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  • Writer's picturedocschleg


A blog post in Slate the other day states that it is not just young people (i.e., Millennials) who are moving back home, but people of all generations are moving back with parents in increasing numbers. The blog lists several explanations for this, including the increased cost of living as well as the increase in immigrant households where multi-generational living is less taboo than here in the US.

I have worked with a number of families over the years who are concerned that their adult child living at home is a problem. After all, our culture has precious few rights of passage from childhood to adulthood, and becoming independent by moving out of your parent's house is possibly one of the biggest and most important.

It seems that reality is forcing many of us to change how we look at this ancient (it's not so ancient) right of passage. As a Gen-Xer, I might have been part of the one of the last groups to move out of my parent's house and in to an apartment I could afford on a $22K salary (the apartment cost me $450/month, and my electric bill was $7). The 90's were a hectic and magical time.

Just because you're poor (not wealthy), or it simply makes more sense to live at home with your parents, or your culture of origin (or, your parent's culture of origin) concludes that the best path is moving home, or continuing to live at home after 18, that does not mean you should also continue to be a Dependent. A parent once told me a charming story where his daughter, who was pursuing an advanced degree, also got married to her sweetheart. They got an apartment together, but came by the parent's house daily to rummage through the fridge and ask, "What's for dinner." By "marrying off" their daughter, the parents seemed to have gained a son, in the worst sense of the word. These newly-weds were, for all intents and purposes, still Dependents.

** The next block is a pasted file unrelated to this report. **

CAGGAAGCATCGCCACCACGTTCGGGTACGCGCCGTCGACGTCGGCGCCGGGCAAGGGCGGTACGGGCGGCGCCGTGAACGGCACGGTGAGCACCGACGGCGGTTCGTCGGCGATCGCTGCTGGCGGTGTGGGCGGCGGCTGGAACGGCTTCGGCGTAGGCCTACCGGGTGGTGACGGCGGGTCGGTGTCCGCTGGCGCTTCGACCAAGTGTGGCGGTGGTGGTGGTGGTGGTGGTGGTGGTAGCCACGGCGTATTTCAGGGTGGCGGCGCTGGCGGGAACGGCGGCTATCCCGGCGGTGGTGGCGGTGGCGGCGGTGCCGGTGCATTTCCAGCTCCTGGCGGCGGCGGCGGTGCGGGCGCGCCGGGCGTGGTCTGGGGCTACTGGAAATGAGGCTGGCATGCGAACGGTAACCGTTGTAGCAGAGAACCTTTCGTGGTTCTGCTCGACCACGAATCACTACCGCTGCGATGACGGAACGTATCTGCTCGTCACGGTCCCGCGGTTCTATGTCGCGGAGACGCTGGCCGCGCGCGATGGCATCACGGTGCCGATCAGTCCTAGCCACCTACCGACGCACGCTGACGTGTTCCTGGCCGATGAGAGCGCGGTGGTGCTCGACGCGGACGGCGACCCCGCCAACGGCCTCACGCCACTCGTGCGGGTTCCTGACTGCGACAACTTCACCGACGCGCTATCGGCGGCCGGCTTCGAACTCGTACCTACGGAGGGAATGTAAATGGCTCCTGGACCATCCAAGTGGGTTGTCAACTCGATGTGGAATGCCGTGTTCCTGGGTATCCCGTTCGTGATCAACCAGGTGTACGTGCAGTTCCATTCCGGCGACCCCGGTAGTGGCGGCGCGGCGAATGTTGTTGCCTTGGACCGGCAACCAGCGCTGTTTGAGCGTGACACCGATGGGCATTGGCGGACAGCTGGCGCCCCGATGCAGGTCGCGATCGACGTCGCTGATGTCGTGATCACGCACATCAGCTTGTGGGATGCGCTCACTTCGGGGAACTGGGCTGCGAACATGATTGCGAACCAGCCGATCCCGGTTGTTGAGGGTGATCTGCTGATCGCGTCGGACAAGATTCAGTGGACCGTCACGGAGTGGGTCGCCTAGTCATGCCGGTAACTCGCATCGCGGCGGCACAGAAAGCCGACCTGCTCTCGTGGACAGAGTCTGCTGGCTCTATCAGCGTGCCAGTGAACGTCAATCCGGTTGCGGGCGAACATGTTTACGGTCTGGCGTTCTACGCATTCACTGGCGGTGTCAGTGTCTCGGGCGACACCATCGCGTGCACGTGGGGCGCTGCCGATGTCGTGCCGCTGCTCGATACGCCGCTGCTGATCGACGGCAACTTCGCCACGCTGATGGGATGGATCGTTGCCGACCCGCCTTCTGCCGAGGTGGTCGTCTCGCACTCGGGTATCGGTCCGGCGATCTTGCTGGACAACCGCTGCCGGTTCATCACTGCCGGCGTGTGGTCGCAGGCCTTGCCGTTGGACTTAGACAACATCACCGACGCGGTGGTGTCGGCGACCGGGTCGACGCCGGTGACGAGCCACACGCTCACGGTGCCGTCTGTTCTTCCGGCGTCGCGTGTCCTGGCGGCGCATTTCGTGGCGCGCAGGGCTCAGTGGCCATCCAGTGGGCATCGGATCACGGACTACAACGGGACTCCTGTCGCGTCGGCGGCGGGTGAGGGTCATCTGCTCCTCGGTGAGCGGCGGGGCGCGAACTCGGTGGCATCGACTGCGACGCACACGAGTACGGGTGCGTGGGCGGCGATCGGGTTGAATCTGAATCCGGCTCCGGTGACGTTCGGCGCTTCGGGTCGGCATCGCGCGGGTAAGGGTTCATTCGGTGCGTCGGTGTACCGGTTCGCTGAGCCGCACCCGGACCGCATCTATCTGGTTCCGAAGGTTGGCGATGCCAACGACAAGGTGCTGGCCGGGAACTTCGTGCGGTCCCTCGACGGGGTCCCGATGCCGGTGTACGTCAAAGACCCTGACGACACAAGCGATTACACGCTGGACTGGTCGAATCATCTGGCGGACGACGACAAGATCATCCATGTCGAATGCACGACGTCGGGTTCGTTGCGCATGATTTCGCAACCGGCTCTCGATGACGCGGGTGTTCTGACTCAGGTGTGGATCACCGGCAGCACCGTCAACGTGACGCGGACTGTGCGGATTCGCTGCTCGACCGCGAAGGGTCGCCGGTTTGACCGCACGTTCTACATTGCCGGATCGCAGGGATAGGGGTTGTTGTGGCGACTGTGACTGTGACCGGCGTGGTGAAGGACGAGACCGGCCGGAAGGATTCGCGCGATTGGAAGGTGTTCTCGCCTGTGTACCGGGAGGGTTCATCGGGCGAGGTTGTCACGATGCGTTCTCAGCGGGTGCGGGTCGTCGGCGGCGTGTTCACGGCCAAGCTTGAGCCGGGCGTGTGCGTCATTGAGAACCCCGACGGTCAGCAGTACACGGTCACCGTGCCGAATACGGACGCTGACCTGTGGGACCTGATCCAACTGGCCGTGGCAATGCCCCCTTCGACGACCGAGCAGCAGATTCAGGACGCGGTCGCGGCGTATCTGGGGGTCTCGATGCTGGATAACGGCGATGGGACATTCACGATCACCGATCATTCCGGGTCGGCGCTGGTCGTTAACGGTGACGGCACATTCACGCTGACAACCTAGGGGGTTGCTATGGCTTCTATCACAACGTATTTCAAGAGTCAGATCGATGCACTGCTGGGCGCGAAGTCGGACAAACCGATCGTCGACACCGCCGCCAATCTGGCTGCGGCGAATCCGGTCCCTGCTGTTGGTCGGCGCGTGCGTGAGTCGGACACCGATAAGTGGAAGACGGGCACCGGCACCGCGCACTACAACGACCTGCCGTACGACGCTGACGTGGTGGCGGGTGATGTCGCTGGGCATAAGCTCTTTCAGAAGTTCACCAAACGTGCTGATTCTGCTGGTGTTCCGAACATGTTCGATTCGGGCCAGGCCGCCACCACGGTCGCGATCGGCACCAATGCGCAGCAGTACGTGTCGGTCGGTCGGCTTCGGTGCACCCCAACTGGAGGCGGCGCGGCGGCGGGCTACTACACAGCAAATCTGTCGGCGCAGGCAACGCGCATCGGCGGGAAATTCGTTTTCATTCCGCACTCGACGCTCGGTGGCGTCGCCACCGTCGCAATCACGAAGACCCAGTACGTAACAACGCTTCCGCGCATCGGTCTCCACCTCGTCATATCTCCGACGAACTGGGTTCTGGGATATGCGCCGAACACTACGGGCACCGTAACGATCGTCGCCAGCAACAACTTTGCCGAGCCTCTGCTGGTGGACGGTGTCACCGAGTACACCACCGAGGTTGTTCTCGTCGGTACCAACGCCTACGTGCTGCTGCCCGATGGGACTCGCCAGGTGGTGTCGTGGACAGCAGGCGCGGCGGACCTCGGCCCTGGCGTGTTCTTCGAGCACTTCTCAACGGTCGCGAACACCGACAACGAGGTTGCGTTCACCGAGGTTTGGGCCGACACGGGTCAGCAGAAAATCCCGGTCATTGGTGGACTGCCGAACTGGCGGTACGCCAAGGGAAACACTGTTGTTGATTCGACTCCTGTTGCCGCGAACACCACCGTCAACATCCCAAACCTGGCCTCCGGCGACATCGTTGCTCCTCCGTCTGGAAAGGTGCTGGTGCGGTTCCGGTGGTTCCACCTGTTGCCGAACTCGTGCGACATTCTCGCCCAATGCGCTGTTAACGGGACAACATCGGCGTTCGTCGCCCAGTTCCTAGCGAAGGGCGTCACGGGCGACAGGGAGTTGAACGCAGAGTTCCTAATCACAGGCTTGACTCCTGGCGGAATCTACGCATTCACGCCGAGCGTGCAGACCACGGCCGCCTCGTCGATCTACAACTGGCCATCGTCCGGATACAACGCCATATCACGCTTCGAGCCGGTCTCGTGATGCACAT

When one becomes an adult, regardless one's financial, emotional, cognitive, or most any other conceivable situation, the relationship between the parent and now adult-child, and that adult-child and the household, must change. The adult-child must now take some sort of responsibility for the household, and the relationship between parent and child needs to move in the direction of peer or roommate. It does not have to be an immediate change, but not making that change is going to create tension in the household, and this tension will build and build until something (usually the parent's patience) gives.

This is not to say that the problem is always the "slacker child" who refuses to grow up. In my experience, parents are equally reluctant to start treating their 18 year old more like an adult. The phrase I often hear from the parent is something like, "If you would act like an adult, I'll start treating you like one." The truth is that it is the other way around. For most adult-children to act like adults, they need to first start being treated like one. The burden is usually on the parents to make this shift. They are, after all, the ones usually most equipped to initiate such a change.

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